*Minor spoilers ahead*
Squid Game is one of the most talked-about shows at the moment. It’s cultivated an army of stans, sparked discussions about fan theories and spawned so many memes.
According to Netflix CEO Ted Sarandos, it’s the most popular show on the platform, no small feat for a non-English language program.
For all the excitement surrounding the show, Squid Game emphatically delivers.
The show follows a group of desperate people who are deeply in debt. As a final chance to escape their plight, they’re invited to play children’s games with life-or-death consequences for a chance to win a life-changing amount of money.
While this story may remind people of other death-game stories, like The Hunger Games and SAW, Squid Game’s detail sets it apart.
One of the most in-your-face elements of the show is the design and overall aesthetic. Almost everything in the arena is brightly coloured, from the shape-face guards and the contestants (victims?) to the interweaving stairs.
It creates a dystopian Willy Wonka vibe, with the show’s playful visuals creating a sharp contrast to the hyper-violent nature of the challenges.
The fact contestants are also playing children’s games makes watching them “play” for their lives that much more jarring.
This interplay of horrific and playful is a continuing theme throughout the show. The show’s premise has an air of dark humour, evident by the large piggybank of prize money suspended above the dormitory that fills with cash after every round.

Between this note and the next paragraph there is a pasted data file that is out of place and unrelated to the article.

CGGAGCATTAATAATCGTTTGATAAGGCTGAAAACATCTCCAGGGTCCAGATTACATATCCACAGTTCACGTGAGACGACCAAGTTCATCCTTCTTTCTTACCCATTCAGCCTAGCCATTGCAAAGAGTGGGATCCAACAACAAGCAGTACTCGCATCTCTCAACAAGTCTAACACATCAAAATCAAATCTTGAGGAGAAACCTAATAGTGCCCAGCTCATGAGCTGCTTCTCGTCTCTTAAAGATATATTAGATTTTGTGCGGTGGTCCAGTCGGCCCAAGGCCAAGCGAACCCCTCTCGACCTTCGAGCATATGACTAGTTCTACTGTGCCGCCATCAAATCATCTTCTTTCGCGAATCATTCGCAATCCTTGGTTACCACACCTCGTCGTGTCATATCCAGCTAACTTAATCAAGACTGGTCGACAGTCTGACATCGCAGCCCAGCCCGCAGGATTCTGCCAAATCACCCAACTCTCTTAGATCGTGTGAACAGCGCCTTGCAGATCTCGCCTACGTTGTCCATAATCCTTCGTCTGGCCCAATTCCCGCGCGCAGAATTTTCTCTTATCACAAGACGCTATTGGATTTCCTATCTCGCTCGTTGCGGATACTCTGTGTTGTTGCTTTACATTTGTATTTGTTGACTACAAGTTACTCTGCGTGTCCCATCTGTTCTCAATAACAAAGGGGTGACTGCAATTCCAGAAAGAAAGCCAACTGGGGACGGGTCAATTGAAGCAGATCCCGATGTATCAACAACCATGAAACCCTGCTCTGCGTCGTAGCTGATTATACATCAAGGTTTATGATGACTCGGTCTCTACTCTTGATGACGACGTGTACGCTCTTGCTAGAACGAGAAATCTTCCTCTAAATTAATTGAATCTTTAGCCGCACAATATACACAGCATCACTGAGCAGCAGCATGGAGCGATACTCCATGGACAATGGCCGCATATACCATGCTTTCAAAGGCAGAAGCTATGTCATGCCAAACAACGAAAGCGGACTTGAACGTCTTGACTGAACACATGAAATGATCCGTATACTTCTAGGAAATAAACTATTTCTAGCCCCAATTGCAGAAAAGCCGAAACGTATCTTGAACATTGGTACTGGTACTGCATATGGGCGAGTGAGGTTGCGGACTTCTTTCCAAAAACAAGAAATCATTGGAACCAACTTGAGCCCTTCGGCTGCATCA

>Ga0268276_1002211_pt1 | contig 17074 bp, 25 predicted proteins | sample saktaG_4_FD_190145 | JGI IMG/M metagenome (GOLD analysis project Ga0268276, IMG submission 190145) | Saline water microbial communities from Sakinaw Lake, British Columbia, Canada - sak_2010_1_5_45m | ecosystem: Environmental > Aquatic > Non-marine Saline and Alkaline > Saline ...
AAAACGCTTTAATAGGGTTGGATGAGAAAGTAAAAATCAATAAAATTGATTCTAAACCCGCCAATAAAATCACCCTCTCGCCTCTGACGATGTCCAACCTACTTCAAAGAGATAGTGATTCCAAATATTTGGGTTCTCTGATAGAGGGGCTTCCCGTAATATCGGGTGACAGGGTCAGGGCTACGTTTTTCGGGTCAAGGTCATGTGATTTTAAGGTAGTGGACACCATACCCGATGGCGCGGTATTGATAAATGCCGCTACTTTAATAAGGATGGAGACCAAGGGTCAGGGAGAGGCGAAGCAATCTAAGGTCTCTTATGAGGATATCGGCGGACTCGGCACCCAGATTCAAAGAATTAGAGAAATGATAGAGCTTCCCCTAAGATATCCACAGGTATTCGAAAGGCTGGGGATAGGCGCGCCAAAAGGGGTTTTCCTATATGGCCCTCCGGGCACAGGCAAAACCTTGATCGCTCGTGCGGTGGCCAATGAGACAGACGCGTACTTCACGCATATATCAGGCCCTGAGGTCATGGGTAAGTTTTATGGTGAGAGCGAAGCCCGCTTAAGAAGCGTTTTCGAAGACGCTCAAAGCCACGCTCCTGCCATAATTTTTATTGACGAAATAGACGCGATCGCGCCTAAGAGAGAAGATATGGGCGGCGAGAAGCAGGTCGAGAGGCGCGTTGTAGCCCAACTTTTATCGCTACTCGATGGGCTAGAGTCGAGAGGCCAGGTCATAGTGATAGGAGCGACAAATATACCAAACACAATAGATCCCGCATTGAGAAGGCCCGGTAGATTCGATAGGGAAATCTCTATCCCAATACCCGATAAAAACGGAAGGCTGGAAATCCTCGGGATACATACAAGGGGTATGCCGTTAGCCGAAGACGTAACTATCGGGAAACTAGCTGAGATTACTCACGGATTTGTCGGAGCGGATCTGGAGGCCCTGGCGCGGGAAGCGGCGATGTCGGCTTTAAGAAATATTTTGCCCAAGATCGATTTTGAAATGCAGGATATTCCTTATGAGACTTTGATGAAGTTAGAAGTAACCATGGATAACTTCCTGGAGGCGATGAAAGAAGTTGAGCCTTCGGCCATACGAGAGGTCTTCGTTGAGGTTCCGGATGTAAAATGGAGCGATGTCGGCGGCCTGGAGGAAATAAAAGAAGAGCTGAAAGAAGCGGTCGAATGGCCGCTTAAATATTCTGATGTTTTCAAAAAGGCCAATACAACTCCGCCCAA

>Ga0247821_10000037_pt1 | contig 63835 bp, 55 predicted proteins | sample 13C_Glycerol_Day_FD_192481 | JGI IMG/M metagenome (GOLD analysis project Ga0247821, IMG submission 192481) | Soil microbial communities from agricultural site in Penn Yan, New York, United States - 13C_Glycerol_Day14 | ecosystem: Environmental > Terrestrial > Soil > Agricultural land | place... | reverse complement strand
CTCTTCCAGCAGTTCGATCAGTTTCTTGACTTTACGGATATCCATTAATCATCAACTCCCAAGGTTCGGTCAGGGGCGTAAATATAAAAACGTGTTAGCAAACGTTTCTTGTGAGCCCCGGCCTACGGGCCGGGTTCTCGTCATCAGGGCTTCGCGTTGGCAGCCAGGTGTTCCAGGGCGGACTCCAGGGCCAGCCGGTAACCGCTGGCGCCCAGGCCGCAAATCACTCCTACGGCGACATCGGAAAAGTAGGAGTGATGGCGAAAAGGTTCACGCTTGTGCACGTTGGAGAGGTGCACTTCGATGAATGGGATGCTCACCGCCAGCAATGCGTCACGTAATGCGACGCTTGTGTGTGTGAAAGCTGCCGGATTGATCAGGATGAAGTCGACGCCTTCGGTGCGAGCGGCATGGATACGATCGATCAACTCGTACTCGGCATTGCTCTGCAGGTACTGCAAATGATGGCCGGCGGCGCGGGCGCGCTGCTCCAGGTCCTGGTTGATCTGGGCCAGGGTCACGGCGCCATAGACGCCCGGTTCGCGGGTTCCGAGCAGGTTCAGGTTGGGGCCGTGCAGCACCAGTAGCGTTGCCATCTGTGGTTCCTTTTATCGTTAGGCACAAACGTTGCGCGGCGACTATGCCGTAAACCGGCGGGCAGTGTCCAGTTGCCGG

While many death-game stories force the contestant to compete, Squid Game gives the contestants the opportunity to walk away after the first round – after they are become fully aware of the consequences of taking part.
The fact that most voluntarily return to the game is crushing. It is a harsh realisation that the outside world offers fewer prospects and less hope than a life-or-death contest.
Squid Game acts as an indictment of the brutal aspects of capitalism, with show writer Hwang Dong-hyuk saying it was the show’s original intention.
The show’s protagonist Seong Gi-Hun (Lee Jung-jae) feels momentarily relieved when he leaves the arena behind, but later recognises that his life is falling apart so badly, only winning the game will enable him to put it back together.
Squid Games does a good job of sprinkling the contestants’ backstories in between the bloodshed – Seong’s hopeless situation is a common theme among the contestants.
Creating these emotional stakes keeps the audience invested and positions contestants as more than just disposable pawn pieces for the game.
One of the only drawbacks of the show is the VIP characters—a group of wealthy men who watch the game and place bets on the contestants.
The idea of rich sociopaths watching the game for fun is interestingly perverse but their dialogue and behaviours turn them into caricatures that feel out of place in the show. I mean, how often can you make “69” jokes before they fall flat?
The tension of the game creates moments that allow some characters’ humanity to shine through.
Despite the game’s cruel incentives, Gi-Hun’s tenderness and morality quickly position him as a fan favourite, though this is true for many of the other main characters. Their humanity creates deep emotions in viewers when the relentless nature of the game eventually catches up with them.
Squid Game is filled with both moving and devastating moments as characters are forced to choose between their morals and survival.
It’s this highwire act that makes Squid Game one of the most enthralling shows in years.